“The Forgiveness Trap”: A Critique

In an essay for The Nation dated July 25, 2015, Dr. Marcel de Roos has an essay with the intriguing title, Forgiveness Trap. What does that mean and is there such a trap?  Let us examine the evidence in seven points:

  1. Dr. De Roos states in the first paragraph: “. . . . .in therapy more often than not the concept of forgiveness is something that rather hinders progress than enhances it.” Our science, published in peer-reviewed journals, suggests just the opposite. People who willingly choose to forgive and take the time to practice it improve in emotional health
    to a statistically-significantly greater degree than people in control groups. Depression, anger, and anxiety go down and self-esteem and hope increase. Some of these studies can be found on the Research Page of this website.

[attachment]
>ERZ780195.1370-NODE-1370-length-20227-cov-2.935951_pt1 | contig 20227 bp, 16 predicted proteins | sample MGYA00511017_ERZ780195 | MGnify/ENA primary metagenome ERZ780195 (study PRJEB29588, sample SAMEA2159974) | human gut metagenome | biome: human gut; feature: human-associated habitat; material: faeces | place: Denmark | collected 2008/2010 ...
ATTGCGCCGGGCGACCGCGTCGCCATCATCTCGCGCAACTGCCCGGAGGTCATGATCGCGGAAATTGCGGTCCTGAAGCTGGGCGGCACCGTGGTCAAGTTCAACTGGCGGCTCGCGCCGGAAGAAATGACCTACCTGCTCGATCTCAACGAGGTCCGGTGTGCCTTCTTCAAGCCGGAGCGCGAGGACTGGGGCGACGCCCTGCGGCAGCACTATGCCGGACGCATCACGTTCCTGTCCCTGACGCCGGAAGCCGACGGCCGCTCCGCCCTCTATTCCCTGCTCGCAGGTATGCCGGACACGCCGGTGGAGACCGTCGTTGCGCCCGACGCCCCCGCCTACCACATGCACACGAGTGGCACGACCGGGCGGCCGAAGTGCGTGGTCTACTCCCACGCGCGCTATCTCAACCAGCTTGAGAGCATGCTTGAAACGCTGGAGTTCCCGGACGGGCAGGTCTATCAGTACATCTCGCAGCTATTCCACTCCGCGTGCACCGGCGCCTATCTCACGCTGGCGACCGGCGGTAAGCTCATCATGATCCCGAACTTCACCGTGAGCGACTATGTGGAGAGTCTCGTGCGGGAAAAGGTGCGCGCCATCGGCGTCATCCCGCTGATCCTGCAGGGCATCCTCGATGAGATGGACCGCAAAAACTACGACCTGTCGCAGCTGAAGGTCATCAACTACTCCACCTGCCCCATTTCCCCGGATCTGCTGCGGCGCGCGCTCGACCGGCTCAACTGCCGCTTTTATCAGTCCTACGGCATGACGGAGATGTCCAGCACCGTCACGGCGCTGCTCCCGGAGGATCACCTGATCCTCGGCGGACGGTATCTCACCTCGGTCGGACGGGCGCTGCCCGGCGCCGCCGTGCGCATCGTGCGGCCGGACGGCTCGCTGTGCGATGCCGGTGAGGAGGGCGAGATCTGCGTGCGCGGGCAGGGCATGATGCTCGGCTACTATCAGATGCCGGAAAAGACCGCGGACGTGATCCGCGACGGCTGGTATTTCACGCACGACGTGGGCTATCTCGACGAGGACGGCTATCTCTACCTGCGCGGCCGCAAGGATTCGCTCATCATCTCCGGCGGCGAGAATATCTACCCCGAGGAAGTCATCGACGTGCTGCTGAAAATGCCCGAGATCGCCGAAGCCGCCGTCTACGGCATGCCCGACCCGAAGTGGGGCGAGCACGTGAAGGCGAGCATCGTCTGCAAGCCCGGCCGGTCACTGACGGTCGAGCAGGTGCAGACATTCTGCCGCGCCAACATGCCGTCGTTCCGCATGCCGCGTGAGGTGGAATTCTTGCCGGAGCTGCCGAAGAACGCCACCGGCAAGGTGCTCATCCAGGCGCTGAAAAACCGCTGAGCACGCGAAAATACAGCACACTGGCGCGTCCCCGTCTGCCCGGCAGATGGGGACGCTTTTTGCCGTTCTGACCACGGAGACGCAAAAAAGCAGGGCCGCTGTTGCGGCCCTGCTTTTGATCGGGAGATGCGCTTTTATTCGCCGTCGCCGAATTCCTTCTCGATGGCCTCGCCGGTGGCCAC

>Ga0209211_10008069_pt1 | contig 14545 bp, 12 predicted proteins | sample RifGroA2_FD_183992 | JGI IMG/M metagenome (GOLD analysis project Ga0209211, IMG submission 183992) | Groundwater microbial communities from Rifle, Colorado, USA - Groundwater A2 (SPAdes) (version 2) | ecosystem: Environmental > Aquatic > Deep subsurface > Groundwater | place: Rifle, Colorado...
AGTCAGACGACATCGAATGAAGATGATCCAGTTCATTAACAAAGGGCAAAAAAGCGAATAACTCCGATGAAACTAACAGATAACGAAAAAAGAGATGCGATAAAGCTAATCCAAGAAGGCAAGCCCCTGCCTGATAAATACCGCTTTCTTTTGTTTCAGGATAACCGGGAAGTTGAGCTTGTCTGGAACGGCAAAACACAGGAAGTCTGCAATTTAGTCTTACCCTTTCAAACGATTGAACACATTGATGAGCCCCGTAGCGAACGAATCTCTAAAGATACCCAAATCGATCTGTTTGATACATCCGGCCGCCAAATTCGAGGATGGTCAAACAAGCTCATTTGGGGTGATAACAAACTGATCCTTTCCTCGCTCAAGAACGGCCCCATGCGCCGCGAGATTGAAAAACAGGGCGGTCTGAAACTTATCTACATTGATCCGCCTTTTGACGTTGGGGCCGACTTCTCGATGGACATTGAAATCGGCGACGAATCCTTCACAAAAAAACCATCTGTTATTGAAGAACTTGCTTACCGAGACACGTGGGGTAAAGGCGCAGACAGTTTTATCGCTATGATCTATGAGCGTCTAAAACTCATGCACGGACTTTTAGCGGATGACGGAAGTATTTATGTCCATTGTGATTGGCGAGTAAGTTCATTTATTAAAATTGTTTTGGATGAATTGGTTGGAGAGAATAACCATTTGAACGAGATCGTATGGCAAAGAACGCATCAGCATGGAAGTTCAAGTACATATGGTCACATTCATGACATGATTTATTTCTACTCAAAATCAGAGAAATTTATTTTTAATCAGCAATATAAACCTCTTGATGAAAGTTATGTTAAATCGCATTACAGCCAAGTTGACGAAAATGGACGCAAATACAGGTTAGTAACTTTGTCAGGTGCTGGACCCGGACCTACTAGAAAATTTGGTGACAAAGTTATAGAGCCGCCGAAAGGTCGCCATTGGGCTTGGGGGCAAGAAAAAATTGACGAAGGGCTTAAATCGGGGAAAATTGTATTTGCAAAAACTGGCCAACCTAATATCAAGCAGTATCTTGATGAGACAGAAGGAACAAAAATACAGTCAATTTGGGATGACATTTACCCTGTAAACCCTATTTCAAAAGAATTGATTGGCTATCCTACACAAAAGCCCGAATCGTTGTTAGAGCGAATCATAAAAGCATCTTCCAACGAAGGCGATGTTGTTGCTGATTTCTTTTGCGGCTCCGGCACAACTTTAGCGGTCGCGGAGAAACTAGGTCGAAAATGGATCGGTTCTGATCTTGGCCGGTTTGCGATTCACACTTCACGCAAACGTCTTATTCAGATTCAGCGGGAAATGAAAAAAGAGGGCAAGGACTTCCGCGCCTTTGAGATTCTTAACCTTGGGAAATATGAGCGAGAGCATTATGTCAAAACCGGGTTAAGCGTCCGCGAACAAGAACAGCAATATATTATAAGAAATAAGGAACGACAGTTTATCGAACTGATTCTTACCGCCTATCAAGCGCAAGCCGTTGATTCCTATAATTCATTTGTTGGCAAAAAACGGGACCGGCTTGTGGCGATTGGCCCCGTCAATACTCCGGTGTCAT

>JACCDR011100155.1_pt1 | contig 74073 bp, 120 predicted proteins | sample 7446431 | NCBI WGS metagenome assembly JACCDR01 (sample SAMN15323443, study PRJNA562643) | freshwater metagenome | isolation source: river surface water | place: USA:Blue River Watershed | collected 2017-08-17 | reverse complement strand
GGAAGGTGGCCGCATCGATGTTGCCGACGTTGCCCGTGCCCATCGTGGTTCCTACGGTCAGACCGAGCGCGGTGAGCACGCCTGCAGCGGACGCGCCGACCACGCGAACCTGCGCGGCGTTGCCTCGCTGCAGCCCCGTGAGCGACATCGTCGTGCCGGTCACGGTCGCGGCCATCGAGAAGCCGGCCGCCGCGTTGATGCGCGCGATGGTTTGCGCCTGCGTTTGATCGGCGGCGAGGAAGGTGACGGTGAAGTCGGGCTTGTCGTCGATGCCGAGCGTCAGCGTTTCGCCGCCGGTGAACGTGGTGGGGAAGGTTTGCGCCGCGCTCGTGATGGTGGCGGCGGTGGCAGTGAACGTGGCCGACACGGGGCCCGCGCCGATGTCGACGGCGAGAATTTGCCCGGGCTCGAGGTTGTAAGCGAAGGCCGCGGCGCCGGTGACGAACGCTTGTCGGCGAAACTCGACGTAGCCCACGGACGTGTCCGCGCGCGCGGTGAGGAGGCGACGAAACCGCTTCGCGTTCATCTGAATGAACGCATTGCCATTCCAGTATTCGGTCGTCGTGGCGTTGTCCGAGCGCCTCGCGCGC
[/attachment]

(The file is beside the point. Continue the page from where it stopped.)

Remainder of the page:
1. In the second paragraph, he states: “….strong beliefs like ‘honour your father and mother’ can do much harm and can delay or obstruct the therapeutic process in a serious way.” Forgiveness, properly understood, does not demand that a person enter into the exact same role as he or she had under severe abuse. An abused spouse, for example, can forgive, but then stay away if further abuse is likely. An adolescent who is severely abused by a parent, with no end to this in sight, often is taken out of the home for the adolescent’s own safety and emotional health. One can forgive without assuming the same role as before when the abuse is severe and on-going with no anticipated change by the offending person.